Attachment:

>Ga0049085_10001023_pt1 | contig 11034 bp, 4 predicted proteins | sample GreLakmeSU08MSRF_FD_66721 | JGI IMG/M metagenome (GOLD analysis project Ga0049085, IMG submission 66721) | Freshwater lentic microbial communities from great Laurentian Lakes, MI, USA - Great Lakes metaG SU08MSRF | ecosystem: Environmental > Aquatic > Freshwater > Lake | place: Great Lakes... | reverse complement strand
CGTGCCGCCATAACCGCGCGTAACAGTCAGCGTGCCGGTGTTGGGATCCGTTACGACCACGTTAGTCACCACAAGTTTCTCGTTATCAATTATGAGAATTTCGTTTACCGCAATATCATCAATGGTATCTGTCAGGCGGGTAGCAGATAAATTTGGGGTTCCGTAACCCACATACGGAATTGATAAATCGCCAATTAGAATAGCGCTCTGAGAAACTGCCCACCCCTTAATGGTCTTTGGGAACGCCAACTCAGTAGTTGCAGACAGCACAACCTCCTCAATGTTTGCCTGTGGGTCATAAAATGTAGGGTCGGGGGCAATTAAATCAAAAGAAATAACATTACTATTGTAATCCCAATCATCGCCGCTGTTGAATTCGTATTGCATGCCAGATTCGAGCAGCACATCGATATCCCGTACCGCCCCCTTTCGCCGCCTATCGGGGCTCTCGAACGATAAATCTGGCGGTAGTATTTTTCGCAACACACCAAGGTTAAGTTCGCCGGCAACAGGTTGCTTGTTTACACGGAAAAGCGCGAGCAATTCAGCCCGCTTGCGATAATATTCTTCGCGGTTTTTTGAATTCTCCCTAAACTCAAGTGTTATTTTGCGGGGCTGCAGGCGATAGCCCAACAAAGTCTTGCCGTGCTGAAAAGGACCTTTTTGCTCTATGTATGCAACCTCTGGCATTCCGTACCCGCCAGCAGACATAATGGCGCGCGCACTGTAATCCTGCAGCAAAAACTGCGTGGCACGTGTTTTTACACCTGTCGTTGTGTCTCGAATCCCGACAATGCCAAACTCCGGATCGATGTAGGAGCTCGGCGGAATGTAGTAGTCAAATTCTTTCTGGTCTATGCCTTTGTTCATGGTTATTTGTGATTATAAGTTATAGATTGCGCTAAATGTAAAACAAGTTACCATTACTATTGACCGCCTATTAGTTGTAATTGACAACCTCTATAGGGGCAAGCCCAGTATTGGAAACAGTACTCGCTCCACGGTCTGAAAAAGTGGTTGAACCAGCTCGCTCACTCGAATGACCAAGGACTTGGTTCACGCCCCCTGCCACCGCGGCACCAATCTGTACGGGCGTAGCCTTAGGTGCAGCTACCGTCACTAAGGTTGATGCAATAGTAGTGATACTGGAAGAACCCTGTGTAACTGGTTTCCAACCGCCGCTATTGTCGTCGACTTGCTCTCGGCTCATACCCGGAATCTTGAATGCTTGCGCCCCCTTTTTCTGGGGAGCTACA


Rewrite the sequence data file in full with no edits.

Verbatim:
>Ga0049085_10001023_pt1 | contig 11034 bp, 4 predicted proteins | sample GreLakmeSU08MSRF_FD_66721 | JGI IMG/M metagenome (GOLD analysis project Ga0049085, IMG submission 66721) | Freshwater lentic microbial communities from great Laurentian Lakes, MI, USA - Great Lakes metaG SU08MSRF | ecosystem: Environmental > Aquatic > Freshwater > Lake | place: Great Lakes... | reverse complement strand
CGTGCCGCCATAACCGCGCGTAACAGTCAGCGTGCCGGTGTTGGGATCCGTTACGACCACGTTAGTCACCACAAGTTTCTCGTTATCAATTATGAGAATTTCGTTTACCGCAATATCATCAATGGTATCTGTCAGGCGGGTAGCAGATAAATTTGGGGTTCCGTAACCCACATACGGAATTGATAAATCGCCAATTAGAATAGCGCTCTGAGAAACTGCCCACCCCTTAATGGTCTTTGGGAACGCCAACTCAGTAGTTGCAGACAGCACAACCTCCTCAATGTTTGCCTGTGGGTCATAAAATGTAGGGTCGGGGGCAATTAAATCAAAAGAAATAACATTACTATTGTAATCCCAATCATCGCCGCTGTTGAATTCGTATTGCATGCCAGATTCGAGCAGCACATCGATATCCCGTACCGCCCCCTTTCGCCGCCTATCGGGGCTCTCGAACGATAAATCTGGCGGTAGTATTTTTCGCAACACACCAAGGTTAAGTTCGCCGGCAACAGGTTGCTTGTTTACACGGAAAAGCGCGAGCAATTCAGCCCGCTTGCGATAATATTCTTCGCGGTTTTTTGAATTCTCCCTAAACTCAAGTGTTATTTTGCGGGGCTGCAGGCGATAGCCCAACAAAGTCTTGCCGTGCTGAAAAGGACCTTTTTGCTCTATGTATGCAACCTCTGGCATTCCGTACCCGCCAGCAGACATAATGGCGCGCGCACTGTAATCCTGCAGCAAAAACTGCGTGGCACGTGTTTTTACACCTGTCGTTGTGTCTCGAATCCCGACAATGCCAAACTCCGGATCGATGTAGGAGCTCGGCGGAATGTAGTAGTCAAATTCTTTCTGGTCTATGCCTTTGTTCATGGTTATTTGTGATTATAAGTTATAGATTGCGCTAAATGTAAAACAAGTTACCATTACTATTGACCGCCTATTAGTTGTAATTGACAACCTCTATAGGGGCAAGCCCAGTATTGGAAACAGTACTCGCTCCACGGTCTGAAAAAGTGGTTGAACCAGCTCGCTCACTCGAATGACCAAGGACTTGGTTCACGCCCCCTGCCACCGCGGCACCAATCTGTACGGGCGTAGCCTTAGGTGCAGCTACCGTCACTAAGGTTGATGCAATAGTAGTGATACTGGAAGAACCCTGTGTAACTGGTTTCCAACCGCCGCTATTGTCGTCGACTTGCTCTCGGCTCATACCCGGAATCTTGAATGCTTGCGCCCCCTTTTTCTGGGGAGCTACA